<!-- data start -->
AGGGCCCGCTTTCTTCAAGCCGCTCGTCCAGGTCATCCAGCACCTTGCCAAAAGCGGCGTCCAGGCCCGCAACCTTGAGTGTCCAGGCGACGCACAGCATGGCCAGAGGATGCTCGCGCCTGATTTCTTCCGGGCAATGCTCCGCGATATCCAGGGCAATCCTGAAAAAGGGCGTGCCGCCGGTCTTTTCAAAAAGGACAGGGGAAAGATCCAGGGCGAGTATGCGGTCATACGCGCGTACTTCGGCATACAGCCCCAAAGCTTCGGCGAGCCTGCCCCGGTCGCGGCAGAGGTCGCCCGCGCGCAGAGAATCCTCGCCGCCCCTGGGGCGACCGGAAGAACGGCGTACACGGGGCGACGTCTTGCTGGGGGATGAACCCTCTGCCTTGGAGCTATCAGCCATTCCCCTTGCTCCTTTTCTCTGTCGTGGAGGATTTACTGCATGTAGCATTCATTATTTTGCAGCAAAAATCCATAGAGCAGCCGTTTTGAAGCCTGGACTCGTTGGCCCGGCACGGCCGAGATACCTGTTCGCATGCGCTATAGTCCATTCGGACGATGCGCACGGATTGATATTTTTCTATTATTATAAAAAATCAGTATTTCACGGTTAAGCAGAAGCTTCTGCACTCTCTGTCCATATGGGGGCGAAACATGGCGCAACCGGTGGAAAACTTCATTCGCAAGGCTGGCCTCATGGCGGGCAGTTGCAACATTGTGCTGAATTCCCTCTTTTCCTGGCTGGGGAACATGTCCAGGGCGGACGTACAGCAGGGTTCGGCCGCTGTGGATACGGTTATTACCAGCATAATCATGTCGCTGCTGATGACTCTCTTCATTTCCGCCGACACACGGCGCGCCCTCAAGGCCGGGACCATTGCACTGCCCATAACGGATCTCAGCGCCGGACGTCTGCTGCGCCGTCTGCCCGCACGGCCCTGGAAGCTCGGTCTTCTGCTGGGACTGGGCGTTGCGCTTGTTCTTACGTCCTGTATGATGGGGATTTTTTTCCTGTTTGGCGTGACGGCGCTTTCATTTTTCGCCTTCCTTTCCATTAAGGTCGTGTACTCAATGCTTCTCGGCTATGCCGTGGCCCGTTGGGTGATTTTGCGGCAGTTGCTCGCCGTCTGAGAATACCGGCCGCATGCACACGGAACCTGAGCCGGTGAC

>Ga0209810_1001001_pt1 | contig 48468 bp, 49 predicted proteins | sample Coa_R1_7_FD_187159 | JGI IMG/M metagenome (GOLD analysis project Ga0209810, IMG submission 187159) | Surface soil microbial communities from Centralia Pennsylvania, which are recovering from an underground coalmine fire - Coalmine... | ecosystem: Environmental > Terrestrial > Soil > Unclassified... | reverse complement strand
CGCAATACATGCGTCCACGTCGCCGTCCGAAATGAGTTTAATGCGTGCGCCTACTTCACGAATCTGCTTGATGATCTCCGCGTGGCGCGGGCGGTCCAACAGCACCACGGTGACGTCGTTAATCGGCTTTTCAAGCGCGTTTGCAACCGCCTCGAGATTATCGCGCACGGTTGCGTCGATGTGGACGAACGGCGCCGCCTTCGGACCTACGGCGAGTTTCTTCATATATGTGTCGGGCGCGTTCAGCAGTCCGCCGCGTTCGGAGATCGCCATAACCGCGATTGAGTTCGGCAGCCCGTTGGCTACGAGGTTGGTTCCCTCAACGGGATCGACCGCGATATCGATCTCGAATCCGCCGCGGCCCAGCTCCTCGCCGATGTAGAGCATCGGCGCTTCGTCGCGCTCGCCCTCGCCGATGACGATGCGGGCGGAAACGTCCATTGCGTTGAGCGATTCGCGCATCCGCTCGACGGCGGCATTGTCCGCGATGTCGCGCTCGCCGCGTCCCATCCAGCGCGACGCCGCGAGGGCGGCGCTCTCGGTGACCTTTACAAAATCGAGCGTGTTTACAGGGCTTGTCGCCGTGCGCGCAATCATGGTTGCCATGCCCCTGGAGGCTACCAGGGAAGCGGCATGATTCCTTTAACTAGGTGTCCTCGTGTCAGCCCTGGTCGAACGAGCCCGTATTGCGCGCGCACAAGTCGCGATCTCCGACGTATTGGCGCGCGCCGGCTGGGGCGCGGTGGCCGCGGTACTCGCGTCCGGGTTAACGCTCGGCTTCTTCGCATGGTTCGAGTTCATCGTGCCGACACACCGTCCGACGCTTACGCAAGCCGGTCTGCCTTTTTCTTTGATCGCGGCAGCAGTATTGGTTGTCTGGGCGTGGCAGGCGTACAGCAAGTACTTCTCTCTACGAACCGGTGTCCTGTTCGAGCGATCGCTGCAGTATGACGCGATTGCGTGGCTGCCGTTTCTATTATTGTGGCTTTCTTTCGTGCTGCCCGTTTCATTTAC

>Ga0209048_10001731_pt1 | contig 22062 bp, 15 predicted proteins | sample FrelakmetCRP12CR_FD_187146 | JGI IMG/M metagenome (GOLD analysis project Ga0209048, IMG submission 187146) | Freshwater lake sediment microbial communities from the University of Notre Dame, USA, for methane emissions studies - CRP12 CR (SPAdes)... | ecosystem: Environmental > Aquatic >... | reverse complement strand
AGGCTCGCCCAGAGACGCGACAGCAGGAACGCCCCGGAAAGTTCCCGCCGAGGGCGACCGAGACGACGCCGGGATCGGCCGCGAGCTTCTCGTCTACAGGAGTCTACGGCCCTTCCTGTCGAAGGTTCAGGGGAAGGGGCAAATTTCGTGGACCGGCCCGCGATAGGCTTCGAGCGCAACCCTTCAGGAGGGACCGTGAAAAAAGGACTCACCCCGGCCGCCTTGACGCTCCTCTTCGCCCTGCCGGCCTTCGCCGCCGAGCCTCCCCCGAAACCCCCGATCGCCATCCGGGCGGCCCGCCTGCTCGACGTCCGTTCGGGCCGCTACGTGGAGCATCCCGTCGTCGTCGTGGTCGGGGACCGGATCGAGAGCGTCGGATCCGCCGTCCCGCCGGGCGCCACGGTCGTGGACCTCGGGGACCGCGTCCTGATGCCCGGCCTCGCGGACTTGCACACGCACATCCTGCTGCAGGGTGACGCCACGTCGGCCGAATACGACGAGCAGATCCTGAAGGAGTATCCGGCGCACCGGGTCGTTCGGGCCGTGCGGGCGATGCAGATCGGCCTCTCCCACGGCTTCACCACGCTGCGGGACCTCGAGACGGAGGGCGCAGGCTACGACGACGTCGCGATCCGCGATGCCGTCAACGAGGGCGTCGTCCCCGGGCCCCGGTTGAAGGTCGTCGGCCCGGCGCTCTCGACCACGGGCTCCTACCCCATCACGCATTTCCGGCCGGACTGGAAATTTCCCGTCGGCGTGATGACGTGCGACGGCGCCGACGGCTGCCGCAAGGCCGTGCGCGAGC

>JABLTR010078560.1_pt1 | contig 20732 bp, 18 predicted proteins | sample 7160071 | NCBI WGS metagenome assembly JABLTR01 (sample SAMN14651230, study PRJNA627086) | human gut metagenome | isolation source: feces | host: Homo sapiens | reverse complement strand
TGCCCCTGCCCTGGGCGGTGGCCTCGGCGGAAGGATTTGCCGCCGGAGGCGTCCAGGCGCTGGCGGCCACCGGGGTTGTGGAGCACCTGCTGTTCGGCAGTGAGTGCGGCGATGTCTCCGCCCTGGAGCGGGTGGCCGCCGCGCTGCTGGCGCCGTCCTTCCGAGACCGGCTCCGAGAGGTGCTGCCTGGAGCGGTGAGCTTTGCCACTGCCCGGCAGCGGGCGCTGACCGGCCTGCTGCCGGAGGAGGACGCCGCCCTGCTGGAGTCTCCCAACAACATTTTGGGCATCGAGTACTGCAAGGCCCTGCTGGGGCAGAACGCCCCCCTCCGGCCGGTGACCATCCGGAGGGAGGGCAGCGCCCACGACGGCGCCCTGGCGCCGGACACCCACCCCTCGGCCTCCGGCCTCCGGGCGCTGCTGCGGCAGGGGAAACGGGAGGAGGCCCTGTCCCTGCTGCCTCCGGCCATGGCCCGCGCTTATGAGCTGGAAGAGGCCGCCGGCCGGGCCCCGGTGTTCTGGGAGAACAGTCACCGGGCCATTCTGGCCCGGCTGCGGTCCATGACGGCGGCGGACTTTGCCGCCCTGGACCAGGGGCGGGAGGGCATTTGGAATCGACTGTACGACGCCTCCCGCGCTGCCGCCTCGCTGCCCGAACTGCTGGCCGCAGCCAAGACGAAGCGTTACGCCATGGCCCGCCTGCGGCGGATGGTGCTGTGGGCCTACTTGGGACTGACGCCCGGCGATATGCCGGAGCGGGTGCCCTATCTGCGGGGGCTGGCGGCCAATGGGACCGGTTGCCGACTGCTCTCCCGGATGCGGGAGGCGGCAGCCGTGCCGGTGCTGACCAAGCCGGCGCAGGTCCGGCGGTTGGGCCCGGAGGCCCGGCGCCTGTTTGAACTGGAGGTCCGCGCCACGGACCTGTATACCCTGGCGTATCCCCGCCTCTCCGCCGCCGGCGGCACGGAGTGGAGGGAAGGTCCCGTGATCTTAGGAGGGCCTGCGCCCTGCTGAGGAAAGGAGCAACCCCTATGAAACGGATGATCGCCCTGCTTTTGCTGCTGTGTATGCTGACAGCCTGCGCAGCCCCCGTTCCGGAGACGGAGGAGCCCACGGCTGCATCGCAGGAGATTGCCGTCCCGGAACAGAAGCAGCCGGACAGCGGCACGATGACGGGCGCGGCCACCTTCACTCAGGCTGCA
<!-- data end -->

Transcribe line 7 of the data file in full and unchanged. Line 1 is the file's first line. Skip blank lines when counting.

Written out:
TGCCCCTGCCCTGGGCGGTGGCCTCGGCGGAAGGATTTGCCGCCGGAGGCGTCCAGGCGCTGGCGGCCACCGGGGTTGTGGAGCACCTGCTGTTCGGCAGTGAGTGCGGCGATGTCTCCGCCCTGGAGCGGGTGGCCGCCGCGCTGCTGGCGCCGTCCTTCCGAGACCGGCTCCGAGAGGTGCTGCCTGGAGCGGTGAGCTTTGCCACTGCCCGGCAGCGGGCGCTGACCGGCCTGCTGCCGGAGGAGGACGCCGCCCTGCTGGAGTCTCCCAACAACATTTTGGGCATCGAGTACTGCAAGGCCCTGCTGGGGCAGAACGCCCCCCTCCGGCCGGTGACCATCCGGAGGGAGGGCAGCGCCCACGACGGCGCCCTGGCGCCGGACACCCACCCCTCGGCCTCCGGCCTCCGGGCGCTGCTGCGGCAGGGGAAACGGGAGGAGGCCCTGTCCCTGCTGCCTCCGGCCATGGCCCGCGCTTATGAGCTGGAAGAGGCCGCCGGCCGGGCCCCGGTGTTCTGGGAGAACAGTCACCGGGCCATTCTGGCCCGGCTGCGGTCCATGACGGCGGCGGACTTTGCCGCCCTGGACCAGGGGCGGGAGGGCATTTGGAATCGACTGTACGACGCCTCCCGCGCTGCCGCCTCGCTGCCCGAACTGCTGGCCGCAGCCAAGACGAAGCGTTACGCCATGGCCCGCCTGCGGCGGATGGTGCTGTGGGCCTACTTGGGACTGACGCCCGGCGATATGCCGGAGCGGGTGCCCTATCTGCGGGGGCTGGCGGCCAATGGGACCGGTTGCCGACTGCTCTCCCGGATGCGGGAGGCGGCAGCCGTGCCGGTGCTGACCAAGCCGGCGCAGGTCCGGCGGTTGGGCCCGGAGGCCCGGCGCCTGTTTGAACTGGAGGTCCGCGCCACGGACCTGTATACCCTGGCGTATCCCCGCCTCTCCGCCGCCGGCGGCACGGAGTGGAGGGAAGGTCCCGTGATCTTAGGAGGGCCTGCGCCCTGCTGAGGAAAGGAGCAACCCCTATGAAACGGATGATCGCCCTGCTTTTGCTGCTGTGTATGCTGACAGCCTGCGCAGCCCCCGTTCCGGAGACGGAGGAGCCCACGGCTGCATCGCAGGAGATTGCCGTCCCGGAACAGAAGCAGCCGGACAGCGGCACGATGACGGGCGCGGCCACCTTCACTCAGGCTGCA